Cardiologists tend to like “quick fixes,” like opening a clogged vessel with a balloon. But treating heart failure takes time, determination, and old-fashioned perseverance — all things that are in short supply these days.
Traditionally, doctors have shortchanged patients by not following the guidelines established by the American College of Cardiology, the American Heart Association and the Heart Failure Society of America.
Recently, a UCLA research team decided to see if this had changed, so they looked at how patients are being treated now, compared to several years ago.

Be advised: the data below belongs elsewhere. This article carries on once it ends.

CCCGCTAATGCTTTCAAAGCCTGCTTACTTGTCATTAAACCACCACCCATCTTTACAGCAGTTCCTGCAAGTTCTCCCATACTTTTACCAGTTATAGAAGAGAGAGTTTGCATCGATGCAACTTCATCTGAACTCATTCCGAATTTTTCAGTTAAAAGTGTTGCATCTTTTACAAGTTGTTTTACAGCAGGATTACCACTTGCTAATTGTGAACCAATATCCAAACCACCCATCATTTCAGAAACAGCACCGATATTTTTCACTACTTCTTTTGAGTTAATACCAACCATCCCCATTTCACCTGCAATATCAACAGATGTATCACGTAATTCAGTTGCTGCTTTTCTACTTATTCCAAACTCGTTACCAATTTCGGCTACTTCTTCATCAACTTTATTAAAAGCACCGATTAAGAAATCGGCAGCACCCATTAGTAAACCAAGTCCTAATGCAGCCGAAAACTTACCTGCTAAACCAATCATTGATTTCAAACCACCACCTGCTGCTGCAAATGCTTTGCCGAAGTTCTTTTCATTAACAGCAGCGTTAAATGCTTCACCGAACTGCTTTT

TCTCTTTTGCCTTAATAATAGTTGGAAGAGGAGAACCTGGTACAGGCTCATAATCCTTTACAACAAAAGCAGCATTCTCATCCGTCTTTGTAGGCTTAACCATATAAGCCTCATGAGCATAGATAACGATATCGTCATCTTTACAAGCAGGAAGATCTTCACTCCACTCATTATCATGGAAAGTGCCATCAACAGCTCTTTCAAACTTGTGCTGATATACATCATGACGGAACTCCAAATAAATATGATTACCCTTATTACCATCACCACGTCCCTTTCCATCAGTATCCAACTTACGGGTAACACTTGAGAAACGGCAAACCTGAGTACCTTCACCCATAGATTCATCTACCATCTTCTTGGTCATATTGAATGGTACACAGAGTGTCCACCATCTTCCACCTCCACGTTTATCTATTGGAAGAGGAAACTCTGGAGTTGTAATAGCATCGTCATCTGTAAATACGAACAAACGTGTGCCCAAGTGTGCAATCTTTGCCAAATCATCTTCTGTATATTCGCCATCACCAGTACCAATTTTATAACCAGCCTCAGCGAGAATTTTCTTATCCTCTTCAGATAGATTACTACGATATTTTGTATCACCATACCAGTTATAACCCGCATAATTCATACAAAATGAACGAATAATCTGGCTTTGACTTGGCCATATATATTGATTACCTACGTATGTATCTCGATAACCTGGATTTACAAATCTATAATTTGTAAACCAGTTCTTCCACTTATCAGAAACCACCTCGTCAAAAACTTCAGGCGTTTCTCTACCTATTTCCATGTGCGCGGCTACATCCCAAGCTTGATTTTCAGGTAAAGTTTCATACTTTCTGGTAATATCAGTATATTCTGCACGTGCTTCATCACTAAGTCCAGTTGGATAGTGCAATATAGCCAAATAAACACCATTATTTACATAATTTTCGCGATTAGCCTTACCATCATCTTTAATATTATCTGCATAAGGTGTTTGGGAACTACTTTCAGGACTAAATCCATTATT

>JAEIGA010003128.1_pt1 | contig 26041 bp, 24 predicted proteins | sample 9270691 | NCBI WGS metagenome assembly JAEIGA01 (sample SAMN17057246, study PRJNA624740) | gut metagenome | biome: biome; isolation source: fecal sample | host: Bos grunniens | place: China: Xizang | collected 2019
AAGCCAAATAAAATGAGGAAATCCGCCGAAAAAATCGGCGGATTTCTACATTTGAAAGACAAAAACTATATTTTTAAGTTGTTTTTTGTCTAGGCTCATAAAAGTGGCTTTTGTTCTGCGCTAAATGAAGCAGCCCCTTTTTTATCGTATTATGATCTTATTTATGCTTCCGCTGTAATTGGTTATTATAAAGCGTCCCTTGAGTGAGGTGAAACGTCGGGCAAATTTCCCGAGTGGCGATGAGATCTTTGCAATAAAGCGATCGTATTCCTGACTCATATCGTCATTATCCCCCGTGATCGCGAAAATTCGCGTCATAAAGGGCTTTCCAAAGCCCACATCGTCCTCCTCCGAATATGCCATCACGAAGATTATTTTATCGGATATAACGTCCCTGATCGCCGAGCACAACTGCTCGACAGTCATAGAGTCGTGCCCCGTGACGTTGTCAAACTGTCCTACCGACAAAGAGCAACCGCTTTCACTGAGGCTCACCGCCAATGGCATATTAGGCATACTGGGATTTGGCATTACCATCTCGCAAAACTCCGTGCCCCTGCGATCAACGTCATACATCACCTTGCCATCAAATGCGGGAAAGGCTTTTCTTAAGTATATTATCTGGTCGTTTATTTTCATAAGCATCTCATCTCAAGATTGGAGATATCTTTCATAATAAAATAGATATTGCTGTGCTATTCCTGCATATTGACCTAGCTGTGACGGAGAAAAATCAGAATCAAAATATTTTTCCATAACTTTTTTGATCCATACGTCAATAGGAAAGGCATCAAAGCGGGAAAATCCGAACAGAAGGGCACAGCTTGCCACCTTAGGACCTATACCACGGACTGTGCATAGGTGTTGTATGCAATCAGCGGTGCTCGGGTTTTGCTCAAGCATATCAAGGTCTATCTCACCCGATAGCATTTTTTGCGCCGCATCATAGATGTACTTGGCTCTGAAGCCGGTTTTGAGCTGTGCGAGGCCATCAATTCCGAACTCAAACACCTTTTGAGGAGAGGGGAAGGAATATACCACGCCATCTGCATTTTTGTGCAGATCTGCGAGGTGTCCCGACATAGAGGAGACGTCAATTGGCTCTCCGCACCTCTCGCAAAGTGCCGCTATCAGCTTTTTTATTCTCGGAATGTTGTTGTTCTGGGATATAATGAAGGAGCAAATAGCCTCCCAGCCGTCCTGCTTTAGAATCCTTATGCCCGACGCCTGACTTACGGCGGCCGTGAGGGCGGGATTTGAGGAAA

They found that the vast majority of heart failure patients (27 to 67 percent) are still not being prescribed the right combination of medications. And when they are, the dosages are too low.
This is tragic, because proper heart failure treatment saves lives. I have had patients with heart failure enjoy active lives in their 80s, 90s, and even beyond.
So if you have heart failure, you need to be proactive and certain you are getting the proper care.
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